With Lovie Smith having previously been the Bears' head coach, it was unsurprising to learn that the Bucs had interest in four of his former charges. Well, two of those four will be visiting One Buc Place.

QB Josh McCown, who played well in Jay Cutler's absence last season, will be visiting the Bucs first, though he already has visits to the Texans and Jets lined up. McCown was signed by Smith after a two-year stint at the Panthers; he had previously been a part-time starter for the Raiders and the Cardinals. According to former Pewter Report editor Charlie Campbell, McCown intends to visit all three teams first before deciding where to sign.

Former Chicago cornerback Charles Tillman will also visit the Bucs. Despite the Verner signing, "Peanut" Tillman would still play a valuable role for the team. Tillman was always a solid corner, but truly flourished under the final two seasons of Smith's tenure with the Bears, being selected to the 2011 and 2012 Pro Bowls and being named to the 2012 All-Pro first team. Tillman may be older, and coming of injury, but would still be able to contribute significantly to the team as a third corner on the field, and as an experienced vet in the locker room.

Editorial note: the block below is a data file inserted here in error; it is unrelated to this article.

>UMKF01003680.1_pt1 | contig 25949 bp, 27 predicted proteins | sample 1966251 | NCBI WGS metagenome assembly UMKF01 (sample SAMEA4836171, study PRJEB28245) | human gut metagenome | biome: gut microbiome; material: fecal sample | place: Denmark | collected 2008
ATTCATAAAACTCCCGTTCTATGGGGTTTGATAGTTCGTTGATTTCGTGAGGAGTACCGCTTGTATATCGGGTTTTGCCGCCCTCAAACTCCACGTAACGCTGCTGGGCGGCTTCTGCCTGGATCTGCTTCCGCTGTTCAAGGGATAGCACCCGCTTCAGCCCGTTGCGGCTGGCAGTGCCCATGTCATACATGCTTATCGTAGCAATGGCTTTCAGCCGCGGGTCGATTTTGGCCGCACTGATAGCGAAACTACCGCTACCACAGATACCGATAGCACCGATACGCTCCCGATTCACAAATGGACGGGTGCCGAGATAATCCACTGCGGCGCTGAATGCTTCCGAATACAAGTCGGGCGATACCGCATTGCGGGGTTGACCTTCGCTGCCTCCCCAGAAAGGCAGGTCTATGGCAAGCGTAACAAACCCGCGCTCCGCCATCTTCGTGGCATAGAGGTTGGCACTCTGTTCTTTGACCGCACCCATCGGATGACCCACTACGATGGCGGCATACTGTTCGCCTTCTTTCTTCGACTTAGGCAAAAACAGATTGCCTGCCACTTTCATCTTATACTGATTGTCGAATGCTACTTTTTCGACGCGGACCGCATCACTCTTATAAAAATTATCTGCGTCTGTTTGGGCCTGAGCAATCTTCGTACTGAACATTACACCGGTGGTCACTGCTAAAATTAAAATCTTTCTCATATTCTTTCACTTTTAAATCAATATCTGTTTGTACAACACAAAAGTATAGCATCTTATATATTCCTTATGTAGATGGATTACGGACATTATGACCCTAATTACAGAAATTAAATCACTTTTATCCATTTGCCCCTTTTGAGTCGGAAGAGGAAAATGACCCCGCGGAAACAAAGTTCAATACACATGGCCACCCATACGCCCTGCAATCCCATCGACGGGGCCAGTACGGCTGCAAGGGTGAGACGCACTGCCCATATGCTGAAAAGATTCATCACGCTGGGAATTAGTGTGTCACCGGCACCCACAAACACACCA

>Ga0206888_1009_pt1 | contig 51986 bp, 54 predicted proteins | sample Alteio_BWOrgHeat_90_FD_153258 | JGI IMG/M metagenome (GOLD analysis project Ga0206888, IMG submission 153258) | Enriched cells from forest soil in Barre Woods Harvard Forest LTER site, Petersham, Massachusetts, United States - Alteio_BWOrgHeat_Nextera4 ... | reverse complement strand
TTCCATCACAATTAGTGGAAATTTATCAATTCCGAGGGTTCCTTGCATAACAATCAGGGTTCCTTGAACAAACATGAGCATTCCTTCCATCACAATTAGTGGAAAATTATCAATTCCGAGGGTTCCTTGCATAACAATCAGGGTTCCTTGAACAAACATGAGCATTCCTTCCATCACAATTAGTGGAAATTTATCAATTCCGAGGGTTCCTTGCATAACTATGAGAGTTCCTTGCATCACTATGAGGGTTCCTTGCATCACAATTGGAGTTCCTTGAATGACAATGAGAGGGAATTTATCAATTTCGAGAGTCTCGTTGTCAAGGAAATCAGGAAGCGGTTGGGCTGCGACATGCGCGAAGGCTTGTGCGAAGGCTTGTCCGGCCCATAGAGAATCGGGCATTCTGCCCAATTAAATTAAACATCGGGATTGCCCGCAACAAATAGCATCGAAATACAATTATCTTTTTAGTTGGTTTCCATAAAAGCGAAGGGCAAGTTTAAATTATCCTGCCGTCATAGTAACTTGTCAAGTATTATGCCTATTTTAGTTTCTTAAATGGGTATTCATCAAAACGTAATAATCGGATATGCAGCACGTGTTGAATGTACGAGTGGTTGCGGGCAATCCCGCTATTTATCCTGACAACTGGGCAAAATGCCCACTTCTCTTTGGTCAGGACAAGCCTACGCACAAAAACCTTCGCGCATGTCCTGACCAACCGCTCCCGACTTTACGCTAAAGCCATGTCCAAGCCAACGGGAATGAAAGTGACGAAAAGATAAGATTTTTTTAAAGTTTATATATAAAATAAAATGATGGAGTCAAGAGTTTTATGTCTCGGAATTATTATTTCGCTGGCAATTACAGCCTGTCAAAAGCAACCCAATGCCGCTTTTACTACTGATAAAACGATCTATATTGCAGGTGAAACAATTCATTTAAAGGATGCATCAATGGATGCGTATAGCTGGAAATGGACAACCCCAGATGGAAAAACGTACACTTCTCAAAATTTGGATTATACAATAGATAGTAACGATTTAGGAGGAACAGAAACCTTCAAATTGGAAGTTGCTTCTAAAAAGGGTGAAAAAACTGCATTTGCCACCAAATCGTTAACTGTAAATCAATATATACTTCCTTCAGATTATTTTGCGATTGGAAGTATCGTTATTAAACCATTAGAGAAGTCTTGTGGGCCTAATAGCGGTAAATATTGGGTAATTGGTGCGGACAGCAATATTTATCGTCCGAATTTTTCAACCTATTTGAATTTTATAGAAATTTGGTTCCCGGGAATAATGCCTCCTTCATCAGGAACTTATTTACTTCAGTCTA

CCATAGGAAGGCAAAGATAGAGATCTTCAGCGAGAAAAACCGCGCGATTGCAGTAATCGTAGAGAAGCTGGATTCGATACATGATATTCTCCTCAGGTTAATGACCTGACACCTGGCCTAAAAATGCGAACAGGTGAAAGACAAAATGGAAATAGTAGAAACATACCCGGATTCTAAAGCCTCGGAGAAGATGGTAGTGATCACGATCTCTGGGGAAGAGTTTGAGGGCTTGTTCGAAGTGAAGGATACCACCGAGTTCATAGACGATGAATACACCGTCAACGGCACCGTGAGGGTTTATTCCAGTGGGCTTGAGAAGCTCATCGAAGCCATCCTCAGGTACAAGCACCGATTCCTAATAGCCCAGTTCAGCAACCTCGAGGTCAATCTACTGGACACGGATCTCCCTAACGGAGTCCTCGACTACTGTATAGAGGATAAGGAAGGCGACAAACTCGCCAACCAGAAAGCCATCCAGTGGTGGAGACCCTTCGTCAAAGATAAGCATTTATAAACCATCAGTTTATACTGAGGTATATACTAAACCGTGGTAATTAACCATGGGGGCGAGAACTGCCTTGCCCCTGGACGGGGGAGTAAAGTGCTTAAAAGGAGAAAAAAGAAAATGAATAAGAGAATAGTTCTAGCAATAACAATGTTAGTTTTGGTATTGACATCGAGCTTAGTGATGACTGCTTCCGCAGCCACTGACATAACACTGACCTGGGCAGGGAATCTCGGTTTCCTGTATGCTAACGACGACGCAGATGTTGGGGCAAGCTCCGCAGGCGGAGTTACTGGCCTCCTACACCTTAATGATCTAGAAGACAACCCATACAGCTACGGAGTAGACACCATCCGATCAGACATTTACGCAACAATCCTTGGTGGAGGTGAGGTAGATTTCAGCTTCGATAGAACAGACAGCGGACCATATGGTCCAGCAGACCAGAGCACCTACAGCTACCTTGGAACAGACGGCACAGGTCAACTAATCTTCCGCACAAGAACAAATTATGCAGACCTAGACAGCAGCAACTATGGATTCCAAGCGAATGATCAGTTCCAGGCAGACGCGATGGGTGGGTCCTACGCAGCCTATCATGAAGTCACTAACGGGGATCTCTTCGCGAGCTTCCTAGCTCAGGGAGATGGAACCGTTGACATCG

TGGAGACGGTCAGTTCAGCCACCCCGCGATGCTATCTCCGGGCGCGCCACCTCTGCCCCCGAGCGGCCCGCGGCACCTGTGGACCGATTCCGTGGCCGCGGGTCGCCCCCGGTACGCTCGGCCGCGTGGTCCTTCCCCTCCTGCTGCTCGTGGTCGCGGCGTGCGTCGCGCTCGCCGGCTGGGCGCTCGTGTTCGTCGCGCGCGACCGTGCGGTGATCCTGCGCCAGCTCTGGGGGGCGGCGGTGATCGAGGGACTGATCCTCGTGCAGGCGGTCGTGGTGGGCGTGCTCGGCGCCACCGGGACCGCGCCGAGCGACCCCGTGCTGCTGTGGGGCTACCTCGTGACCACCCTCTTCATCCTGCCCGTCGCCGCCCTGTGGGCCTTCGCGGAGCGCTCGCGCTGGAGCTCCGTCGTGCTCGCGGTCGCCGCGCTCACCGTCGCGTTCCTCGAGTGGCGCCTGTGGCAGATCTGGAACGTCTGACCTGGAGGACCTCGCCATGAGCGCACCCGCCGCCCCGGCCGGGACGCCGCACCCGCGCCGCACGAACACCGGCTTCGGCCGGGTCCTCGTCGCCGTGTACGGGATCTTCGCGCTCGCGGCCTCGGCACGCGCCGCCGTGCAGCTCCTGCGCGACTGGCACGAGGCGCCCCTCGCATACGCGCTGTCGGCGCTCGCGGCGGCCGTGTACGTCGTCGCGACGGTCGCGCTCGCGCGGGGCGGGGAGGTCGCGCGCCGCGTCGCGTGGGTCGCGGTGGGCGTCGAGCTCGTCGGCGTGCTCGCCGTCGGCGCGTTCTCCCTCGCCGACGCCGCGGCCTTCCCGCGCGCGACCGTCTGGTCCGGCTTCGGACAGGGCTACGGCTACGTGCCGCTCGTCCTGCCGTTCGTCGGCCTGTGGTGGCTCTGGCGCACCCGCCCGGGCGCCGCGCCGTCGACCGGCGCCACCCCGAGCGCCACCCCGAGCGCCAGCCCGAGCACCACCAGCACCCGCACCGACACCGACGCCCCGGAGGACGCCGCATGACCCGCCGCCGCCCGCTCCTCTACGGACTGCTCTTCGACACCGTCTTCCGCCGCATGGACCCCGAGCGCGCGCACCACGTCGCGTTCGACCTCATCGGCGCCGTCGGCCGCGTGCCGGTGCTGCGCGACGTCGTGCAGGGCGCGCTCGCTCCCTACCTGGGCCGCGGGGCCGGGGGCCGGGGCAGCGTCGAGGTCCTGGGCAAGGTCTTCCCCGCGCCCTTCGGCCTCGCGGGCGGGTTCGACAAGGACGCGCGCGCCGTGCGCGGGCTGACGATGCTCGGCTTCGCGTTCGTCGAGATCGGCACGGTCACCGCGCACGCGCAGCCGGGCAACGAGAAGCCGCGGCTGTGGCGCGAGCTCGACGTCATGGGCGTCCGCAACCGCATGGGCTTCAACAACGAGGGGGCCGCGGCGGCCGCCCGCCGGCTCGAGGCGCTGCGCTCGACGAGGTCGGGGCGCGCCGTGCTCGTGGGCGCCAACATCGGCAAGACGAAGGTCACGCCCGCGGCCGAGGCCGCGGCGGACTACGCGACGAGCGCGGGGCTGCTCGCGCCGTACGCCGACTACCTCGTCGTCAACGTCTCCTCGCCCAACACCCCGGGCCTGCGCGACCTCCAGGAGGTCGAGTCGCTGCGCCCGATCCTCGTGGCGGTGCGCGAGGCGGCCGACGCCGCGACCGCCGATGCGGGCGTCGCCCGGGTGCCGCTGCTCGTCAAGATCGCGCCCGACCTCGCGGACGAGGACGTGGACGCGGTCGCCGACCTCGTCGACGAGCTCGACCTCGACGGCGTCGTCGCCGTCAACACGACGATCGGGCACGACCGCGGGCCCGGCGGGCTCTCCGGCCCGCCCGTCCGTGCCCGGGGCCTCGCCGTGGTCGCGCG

The team will also bring in two offensive linemen. Former Bengals tackle Anthony Collins has already been strongly linked to the Bucs, and FOX's Peter Schrager is reporting that he will indeed be visiting the team. Collins is the best offensive tackle left in free agency, and is likely to be in high demand if the Bucs aren't able to work out a deal for him. Meanwhile, former Green Bay guard/center Evan Dietrich-Smith will also visit the Bucs. As with current Buccaneer center Jeremy Zuttah, Dietrich-Smith is a viable starter at any of the interior OL spots, so signing Dietrich-Smith would not mean that Zuttah's position with the team is untenable.